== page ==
canada caremongering

Canada just started a caremongering trend and the stories are inspiring

Canada is proving once again that when times get tough, we stick together. 

A recent "caremongering" trend has exploded on Facebook, with thousands of Canadians generously offering to help one another amidst the COVID-19 pandemic.

Almost 100 caremongering Facebook groups have been set up in six days, with more than 30,000 members between them.

And caremongering isn't just a social media trend — even our Chief Health Officer is talking about it.

Speaking to the BBC, founder of the first Facebook group Mita Hans said "scaremongering is a big problem."

"We wanted to switch that around and get people to connect on a positive level, to connect with each other," Hans said, adding that the groups have "brought out community and camaraderie."

And Hans is right — Canadians everywhere are demonstrating kindness.

This Toronto woman made over $1600 worth of healthy meals for strangers. Then she delivered it all to their doorsteps, totally free of charge.

If you or anyone in your networks needs food, toiletries or other supplies, please reach or pass on my info- no...

Posted by Eli AK on Wednesday, March 18, 2020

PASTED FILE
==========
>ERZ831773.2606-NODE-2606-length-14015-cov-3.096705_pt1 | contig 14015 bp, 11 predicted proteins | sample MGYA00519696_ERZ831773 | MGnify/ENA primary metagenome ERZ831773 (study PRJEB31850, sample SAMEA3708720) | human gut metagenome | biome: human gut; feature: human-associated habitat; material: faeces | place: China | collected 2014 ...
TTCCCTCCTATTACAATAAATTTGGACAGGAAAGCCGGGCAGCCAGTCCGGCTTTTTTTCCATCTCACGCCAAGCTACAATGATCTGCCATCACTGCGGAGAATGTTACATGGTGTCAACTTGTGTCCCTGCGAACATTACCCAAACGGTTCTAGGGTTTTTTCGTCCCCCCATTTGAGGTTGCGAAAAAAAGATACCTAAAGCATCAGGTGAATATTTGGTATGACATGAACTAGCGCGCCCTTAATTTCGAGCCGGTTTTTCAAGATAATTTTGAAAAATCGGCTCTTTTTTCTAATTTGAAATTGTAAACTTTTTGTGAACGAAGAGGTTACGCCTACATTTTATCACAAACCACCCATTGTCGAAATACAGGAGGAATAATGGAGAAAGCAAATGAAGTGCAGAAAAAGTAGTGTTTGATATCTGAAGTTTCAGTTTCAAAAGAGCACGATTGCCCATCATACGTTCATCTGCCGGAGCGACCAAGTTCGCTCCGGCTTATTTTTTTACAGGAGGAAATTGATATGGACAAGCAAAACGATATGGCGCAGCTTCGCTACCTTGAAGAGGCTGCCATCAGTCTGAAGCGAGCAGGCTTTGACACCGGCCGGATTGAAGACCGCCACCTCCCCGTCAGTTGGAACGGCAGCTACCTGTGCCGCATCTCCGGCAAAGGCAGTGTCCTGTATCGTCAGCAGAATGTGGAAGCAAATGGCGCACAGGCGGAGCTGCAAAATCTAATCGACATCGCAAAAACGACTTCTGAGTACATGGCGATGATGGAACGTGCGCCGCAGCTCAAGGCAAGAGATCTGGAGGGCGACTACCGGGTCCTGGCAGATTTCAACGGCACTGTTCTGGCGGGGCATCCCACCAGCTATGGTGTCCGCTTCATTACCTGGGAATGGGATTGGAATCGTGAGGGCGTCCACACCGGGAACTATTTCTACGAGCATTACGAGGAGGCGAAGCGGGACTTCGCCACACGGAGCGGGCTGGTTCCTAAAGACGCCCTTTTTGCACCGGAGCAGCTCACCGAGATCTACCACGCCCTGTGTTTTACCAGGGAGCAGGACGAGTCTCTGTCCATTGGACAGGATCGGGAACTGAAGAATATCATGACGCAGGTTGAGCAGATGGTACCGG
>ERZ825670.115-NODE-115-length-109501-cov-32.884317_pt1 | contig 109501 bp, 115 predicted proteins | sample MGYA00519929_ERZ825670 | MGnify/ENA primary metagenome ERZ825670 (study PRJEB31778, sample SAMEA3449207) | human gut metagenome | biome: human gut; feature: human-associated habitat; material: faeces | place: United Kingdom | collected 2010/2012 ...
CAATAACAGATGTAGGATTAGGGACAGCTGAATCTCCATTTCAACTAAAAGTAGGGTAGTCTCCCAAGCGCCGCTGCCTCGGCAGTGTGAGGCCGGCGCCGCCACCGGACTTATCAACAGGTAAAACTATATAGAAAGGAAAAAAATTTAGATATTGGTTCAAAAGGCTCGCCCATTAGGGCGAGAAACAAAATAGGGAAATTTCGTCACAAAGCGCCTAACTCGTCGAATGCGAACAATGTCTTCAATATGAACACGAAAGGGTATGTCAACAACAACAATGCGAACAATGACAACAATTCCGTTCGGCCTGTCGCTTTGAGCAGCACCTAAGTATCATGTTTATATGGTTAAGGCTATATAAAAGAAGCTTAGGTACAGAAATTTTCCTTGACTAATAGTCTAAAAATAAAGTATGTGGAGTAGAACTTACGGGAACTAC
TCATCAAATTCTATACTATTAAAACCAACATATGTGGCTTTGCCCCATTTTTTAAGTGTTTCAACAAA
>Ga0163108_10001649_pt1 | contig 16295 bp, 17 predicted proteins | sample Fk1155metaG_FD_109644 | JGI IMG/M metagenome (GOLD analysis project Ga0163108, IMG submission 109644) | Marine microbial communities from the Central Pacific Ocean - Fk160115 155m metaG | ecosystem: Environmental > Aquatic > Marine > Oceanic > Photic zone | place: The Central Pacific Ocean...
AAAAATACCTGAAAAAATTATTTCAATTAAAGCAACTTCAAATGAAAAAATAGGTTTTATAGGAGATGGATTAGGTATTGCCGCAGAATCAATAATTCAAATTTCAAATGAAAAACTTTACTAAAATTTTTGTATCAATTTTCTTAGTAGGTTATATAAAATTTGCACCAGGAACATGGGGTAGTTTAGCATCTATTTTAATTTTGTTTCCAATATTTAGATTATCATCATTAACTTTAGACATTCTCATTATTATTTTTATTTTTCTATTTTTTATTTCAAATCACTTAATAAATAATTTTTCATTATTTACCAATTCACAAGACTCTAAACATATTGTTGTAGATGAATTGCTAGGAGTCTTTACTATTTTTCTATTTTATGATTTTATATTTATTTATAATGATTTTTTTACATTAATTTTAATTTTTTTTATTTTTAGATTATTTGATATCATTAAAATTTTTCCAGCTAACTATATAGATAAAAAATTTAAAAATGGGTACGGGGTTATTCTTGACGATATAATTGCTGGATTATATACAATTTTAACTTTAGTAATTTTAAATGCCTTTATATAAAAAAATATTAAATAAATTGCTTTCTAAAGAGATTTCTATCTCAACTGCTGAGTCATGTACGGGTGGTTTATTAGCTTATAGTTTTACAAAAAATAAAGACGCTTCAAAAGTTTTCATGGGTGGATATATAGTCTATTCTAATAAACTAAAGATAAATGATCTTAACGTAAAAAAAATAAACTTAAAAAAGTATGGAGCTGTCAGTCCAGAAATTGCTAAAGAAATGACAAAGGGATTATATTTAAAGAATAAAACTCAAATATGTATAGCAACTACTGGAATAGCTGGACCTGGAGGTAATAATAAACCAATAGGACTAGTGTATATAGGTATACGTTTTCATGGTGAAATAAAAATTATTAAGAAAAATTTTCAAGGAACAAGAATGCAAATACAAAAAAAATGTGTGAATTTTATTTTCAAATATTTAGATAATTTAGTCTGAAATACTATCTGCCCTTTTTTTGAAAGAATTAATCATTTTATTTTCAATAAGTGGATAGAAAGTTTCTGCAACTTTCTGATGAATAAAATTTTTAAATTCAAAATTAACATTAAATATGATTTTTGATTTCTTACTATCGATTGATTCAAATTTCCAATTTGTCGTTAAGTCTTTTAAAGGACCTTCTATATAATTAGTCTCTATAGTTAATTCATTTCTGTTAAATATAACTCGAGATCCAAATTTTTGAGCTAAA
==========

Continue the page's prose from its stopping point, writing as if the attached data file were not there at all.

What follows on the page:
And this coffee shop in Halifax left out tons of milk crates filled with toilet paper, milk and English muffins with a note saying, "Please take what you need. Be kind. Share. Thank you."

This Toronto woman left her elderly neighbour some toilet paper and butter tarts outside his door.

Her neighbour replied with a note saying that her thoughtful gesture "makes his life really worthwhile."

This Hamilton, Ont. family spent some time giving away free toilet paper to strangers in need.

One of their signs says "Honk!!! We all wipe or no one wipes! #caremonger."

And in Hamilton, Canada ...

Posted by Deborah Ruppenthal on Wednesday, March 18, 2020

And this Canadian found the best way to cheer up his neighbours in the midst of the COVID-19 pandemic and the snowstorm that hit his town this week.

Canadian stores are adding extra opening hours exclusively for seniors to stock up on supplies. Canadian doctors are coming out of retirement to help fight the pandemic. Musicians are playing shows to empty arenas so that Canadians in isolation can watch online.

During a terrible pandemic, Canadians still have each other's backs, because — as Justin Trudeau pointed out — "that is what Canadians do in difficult times."

"We pull together and we look after each other."

Lead photo by

Jordan Gorle


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